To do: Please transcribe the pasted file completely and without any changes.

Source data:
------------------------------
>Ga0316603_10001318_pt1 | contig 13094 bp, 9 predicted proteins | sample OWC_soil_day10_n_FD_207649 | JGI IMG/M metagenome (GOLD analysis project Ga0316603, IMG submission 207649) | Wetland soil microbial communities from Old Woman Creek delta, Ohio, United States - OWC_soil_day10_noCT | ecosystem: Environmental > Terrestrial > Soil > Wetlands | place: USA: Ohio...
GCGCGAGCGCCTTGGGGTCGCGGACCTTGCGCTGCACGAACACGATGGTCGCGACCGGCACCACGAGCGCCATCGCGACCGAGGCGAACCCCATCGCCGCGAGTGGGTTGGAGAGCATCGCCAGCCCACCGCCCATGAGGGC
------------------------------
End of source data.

>Ga0316603_10001318_pt1 | contig 13094 bp, 9 predicted proteins | sample OWC_soil_day10_n_FD_207649 | JGI IMG/M metagenome (GOLD analysis project Ga0316603, IMG submission 207649) | Wetland soil microbial communities from Old Woman Creek delta, Ohio, United States - OWC_soil_day10_noCT | ecosystem: Environmental > Terrestrial > Soil > Wetlands | place: USA: Ohio...
GCGCGAGCGCCTTGGGGTCGCGGACCTTGCGCTGCACGAACACGATGGTCGCGACCGGCACCACGAGCGCCATCGCGACCGAGGCGAACCCCATCGCCGCGAGTGGGTTGGAGAGCATCGCCAGCCCACCGCCCATGAGGGC